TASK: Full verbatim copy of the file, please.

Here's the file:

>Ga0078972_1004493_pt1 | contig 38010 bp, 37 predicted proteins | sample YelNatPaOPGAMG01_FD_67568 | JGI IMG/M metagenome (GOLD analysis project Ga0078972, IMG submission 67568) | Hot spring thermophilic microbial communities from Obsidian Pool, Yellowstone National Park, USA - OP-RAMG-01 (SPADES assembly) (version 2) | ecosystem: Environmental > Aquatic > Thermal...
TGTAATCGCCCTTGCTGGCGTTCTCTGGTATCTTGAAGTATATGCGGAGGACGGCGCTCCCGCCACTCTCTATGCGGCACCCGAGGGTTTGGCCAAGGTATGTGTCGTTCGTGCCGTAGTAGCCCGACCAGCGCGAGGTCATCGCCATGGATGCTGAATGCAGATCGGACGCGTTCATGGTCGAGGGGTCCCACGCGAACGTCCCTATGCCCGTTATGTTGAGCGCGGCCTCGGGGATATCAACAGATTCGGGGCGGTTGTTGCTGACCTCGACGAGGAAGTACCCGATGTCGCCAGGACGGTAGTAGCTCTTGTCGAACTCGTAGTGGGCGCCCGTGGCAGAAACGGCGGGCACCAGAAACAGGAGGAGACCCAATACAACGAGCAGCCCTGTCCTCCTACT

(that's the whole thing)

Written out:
>Ga0078972_1004493_pt1 | contig 38010 bp, 37 predicted proteins | sample YelNatPaOPGAMG01_FD_67568 | JGI IMG/M metagenome (GOLD analysis project Ga0078972, IMG submission 67568) | Hot spring thermophilic microbial communities from Obsidian Pool, Yellowstone National Park, USA - OP-RAMG-01 (SPADES assembly) (version 2) | ecosystem: Environmental > Aquatic > Thermal...
TGTAATCGCCCTTGCTGGCGTTCTCTGGTATCTTGAAGTATATGCGGAGGACGGCGCTCCCGCCACTCTCTATGCGGCACCCGAGGGTTTGGCCAAGGTATGTGTCGTTCGTGCCGTAGTAGCCCGACCAGCGCGAGGTCATCGCCATGGATGCTGAATGCAGATCGGACGCGTTCATGGTCGAGGGGTCCCACGCGAACGTCCCTATGCCCGTTATGTTGAGCGCGGCCTCGGGGATATCAACAGATTCGGGGCGGTTGTTGCTGACCTCGACGAGGAAGTACCCGATGTCGCCAGGACGGTAGTAGCTCTTGTCGAACTCGTAGTGGGCGCCCGTGGCAGAAACGGCGGGCACCAGAAACAGGAGGAGACCCAATACAACGAGCAGCCCTGTCCTCCTACT